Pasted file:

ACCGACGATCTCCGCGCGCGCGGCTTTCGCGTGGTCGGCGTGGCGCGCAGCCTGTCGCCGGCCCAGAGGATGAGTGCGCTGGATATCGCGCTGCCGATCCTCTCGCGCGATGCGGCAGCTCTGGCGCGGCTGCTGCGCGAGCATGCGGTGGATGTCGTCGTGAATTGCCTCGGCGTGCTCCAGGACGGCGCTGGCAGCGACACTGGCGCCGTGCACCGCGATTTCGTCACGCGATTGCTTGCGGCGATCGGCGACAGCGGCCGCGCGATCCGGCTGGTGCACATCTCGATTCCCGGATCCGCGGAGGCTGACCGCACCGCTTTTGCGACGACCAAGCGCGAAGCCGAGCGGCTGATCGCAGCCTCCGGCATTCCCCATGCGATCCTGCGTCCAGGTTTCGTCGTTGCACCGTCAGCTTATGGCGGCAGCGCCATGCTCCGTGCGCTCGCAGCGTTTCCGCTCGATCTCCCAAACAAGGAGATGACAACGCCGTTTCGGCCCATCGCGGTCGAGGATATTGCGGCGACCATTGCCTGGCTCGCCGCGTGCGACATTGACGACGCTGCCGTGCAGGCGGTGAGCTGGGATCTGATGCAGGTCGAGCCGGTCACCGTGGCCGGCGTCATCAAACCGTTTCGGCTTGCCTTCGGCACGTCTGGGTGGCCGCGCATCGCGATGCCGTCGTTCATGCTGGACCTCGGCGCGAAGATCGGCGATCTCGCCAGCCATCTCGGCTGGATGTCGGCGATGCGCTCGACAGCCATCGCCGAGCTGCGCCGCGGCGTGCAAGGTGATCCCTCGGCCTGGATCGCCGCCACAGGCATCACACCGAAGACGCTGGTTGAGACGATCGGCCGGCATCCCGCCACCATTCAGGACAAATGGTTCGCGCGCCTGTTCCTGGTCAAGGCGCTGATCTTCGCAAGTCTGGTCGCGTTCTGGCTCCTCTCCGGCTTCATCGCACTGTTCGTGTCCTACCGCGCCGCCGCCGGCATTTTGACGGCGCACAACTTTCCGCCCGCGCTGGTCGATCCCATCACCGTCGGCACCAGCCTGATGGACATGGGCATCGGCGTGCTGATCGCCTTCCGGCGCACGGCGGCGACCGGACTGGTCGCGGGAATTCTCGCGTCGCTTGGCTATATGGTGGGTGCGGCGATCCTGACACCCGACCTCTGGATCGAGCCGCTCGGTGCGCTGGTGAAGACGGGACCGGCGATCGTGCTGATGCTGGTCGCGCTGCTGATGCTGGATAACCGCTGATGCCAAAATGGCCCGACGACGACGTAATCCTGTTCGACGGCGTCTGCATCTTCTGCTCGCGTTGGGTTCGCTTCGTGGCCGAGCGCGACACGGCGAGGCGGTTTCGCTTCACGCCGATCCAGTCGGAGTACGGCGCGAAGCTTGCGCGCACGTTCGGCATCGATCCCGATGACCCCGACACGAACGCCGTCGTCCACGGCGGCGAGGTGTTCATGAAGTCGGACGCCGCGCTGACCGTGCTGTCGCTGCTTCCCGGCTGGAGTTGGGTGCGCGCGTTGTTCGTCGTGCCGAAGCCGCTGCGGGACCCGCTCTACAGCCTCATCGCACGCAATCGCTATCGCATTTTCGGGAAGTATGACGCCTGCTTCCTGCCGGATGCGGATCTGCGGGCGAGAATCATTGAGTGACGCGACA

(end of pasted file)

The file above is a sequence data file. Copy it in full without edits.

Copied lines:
ACCGACGATCTCCGCGCGCGCGGCTTTCGCGTGGTCGGCGTGGCGCGCAGCCTGTCGCCGGCCCAGAGGATGAGTGCGCTGGATATCGCGCTGCCGATCCTCTCGCGCGATGCGGCAGCTCTGGCGCGGCTGCTGCGCGAGCATGCGGTGGATGTCGTCGTGAATTGCCTCGGCGTGCTCCAGGACGGCGCTGGCAGCGACACTGGCGCCGTGCACCGCGATTTCGTCACGCGATTGCTTGCGGCGATCGGCGACAGCGGCCGCGCGATCCGGCTGGTGCACATCTCGATTCCCGGATCCGCGGAGGCTGACCGCACCGCTTTTGCGACGACCAAGCGCGAAGCCGAGCGGCTGATCGCAGCCTCCGGCATTCCCCATGCGATCCTGCGTCCAGGTTTCGTCGTTGCACCGTCAGCTTATGGCGGCAGCGCCATGCTCCGTGCGCTCGCAGCGTTTCCGCTCGATCTCCCAAACAAGGAGATGACAACGCCGTTTCGGCCCATCGCGGTCGAGGATATTGCGGCGACCATTGCCTGGCTCGCCGCGTGCGACATTGACGACGCTGCCGTGCAGGCGGTGAGCTGGGATCTGATGCAGGTCGAGCCGGTCACCGTGGCCGGCGTCATCAAACCGTTTCGGCTTGCCTTCGGCACGTCTGGGTGGCCGCGCATCGCGATGCCGTCGTTCATGCTGGACCTCGGCGCGAAGATCGGCGATCTCGCCAGCCATCTCGGCTGGATGTCGGCGATGCGCTCGACAGCCATCGCCGAGCTGCGCCGCGGCGTGCAAGGTGATCCCTCGGCCTGGATCGCCGCCACAGGCATCACACCGAAGACGCTGGTTGAGACGATCGGCCGGCATCCCGCCACCATTCAGGACAAATGGTTCGCGCGCCTGTTCCTGGTCAAGGCGCTGATCTTCGCAAGTCTGGTCGCGTTCTGGCTCCTCTCCGGCTTCATCGCACTGTTCGTGTCCTACCGCGCCGCCGCCGGCATTTTGACGGCGCACAACTTTCCGCCCGCGCTGGTCGATCCCATCACCGTCGGCACCAGCCTGATGGACATGGGCATCGGCGTGCTGATCGCCTTCCGGCGCACGGCGGCGACCGGACTGGTCGCGGGAATTCTCGCGTCGCTTGGCTATATGGTGGGTGCGGCGATCCTGACACCCGACCTCTGGATCGAGCCGCTCGGTGCGCTGGTGAAGACGGGACCGGCGATCGTGCTGATGCTGGTCGCGCTGCTGATGCTGGATAACCGCTGATGCCAAAATGGCCCGACGACGACGTAATCCTGTTCGACGGCGTCTGCATCTTCTGCTCGCGTTGGGTTCGCTTCGTGGCCGAGCGCGACACGGCGAGGCGGTTTCGCTTCACGCCGATCCAGTCGGAGTACGGCGCGAAGCTTGCGCGCACGTTCGGCATCGATCCCGATGACCCCGACACGAACGCCGTCGTCCACGGCGGCGAGGTGTTCATGAAGTCGGACGCCGCGCTGACCGTGCTGTCGCTGCTTCCCGGCTGGAGTTGGGTGCGCGCGTTGTTCGTCGTGCCGAAGCCGCTGCGGGACCCGCTCTACAGCCTCATCGCACGCAATCGCTATCGCATTTTCGGGAAGTATGACGCCTGCTTCCTGCCGGATGCGGATCTGCGGGCGAGAATCATTGAGTGACGCGACA